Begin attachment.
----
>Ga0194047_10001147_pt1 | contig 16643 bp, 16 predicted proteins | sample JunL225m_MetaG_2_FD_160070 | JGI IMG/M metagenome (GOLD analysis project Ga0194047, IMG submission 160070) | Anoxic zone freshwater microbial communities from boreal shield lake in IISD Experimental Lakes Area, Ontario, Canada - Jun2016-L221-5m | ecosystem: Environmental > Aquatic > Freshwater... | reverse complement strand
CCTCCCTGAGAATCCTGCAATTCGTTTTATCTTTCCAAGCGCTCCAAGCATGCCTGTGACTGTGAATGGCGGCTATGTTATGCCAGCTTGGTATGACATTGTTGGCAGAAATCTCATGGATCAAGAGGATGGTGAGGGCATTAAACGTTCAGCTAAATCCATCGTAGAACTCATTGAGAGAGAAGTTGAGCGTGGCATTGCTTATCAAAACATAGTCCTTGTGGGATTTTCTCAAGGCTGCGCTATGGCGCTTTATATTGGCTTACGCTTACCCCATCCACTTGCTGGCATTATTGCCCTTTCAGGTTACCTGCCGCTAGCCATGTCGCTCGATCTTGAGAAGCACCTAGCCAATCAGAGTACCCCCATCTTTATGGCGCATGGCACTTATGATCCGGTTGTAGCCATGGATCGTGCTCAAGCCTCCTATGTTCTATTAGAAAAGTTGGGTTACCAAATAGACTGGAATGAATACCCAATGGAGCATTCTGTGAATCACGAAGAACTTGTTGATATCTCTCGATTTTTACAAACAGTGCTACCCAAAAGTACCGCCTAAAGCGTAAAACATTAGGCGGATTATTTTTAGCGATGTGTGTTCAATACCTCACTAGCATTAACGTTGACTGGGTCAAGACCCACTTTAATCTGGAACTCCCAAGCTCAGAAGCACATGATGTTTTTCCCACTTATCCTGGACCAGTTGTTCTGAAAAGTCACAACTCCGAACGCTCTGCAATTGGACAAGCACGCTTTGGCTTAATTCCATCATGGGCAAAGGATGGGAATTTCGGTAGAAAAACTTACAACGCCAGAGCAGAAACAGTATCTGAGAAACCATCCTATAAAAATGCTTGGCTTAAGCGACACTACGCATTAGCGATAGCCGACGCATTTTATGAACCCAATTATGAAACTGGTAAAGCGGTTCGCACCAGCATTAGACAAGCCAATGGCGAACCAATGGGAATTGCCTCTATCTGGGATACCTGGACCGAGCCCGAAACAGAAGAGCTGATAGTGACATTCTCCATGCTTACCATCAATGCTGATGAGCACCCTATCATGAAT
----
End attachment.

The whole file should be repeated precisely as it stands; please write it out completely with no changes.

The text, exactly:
>Ga0194047_10001147_pt1 | contig 16643 bp, 16 predicted proteins | sample JunL225m_MetaG_2_FD_160070 | JGI IMG/M metagenome (GOLD analysis project Ga0194047, IMG submission 160070) | Anoxic zone freshwater microbial communities from boreal shield lake in IISD Experimental Lakes Area, Ontario, Canada - Jun2016-L221-5m | ecosystem: Environmental > Aquatic > Freshwater... | reverse complement strand
CCTCCCTGAGAATCCTGCAATTCGTTTTATCTTTCCAAGCGCTCCAAGCATGCCTGTGACTGTGAATGGCGGCTATGTTATGCCAGCTTGGTATGACATTGTTGGCAGAAATCTCATGGATCAAGAGGATGGTGAGGGCATTAAACGTTCAGCTAAATCCATCGTAGAACTCATTGAGAGAGAAGTTGAGCGTGGCATTGCTTATCAAAACATAGTCCTTGTGGGATTTTCTCAAGGCTGCGCTATGGCGCTTTATATTGGCTTACGCTTACCCCATCCACTTGCTGGCATTATTGCCCTTTCAGGTTACCTGCCGCTAGCCATGTCGCTCGATCTTGAGAAGCACCTAGCCAATCAGAGTACCCCCATCTTTATGGCGCATGGCACTTATGATCCGGTTGTAGCCATGGATCGTGCTCAAGCCTCCTATGTTCTATTAGAAAAGTTGGGTTACCAAATAGACTGGAATGAATACCCAATGGAGCATTCTGTGAATCACGAAGAACTTGTTGATATCTCTCGATTTTTACAAACAGTGCTACCCAAAAGTACCGCCTAAAGCGTAAAACATTAGGCGGATTATTTTTAGCGATGTGTGTTCAATACCTCACTAGCATTAACGTTGACTGGGTCAAGACCCACTTTAATCTGGAACTCCCAAGCTCAGAAGCACATGATGTTTTTCCCACTTATCCTGGACCAGTTGTTCTGAAAAGTCACAACTCCGAACGCTCTGCAATTGGACAAGCACGCTTTGGCTTAATTCCATCATGGGCAAAGGATGGGAATTTCGGTAGAAAAACTTACAACGCCAGAGCAGAAACAGTATCTGAGAAACCATCCTATAAAAATGCTTGGCTTAAGCGACACTACGCATTAGCGATAGCCGACGCATTTTATGAACCCAATTATGAAACTGGTAAAGCGGTTCGCACCAGCATTAGACAAGCCAATGGCGAACCAATGGGAATTGCCTCTATCTGGGATACCTGGACCGAGCCCGAAACAGAAGAGCTGATAGTGACATTCTCCATGCTTACCATCAATGCTGATGAGCACCCTATCATGAAT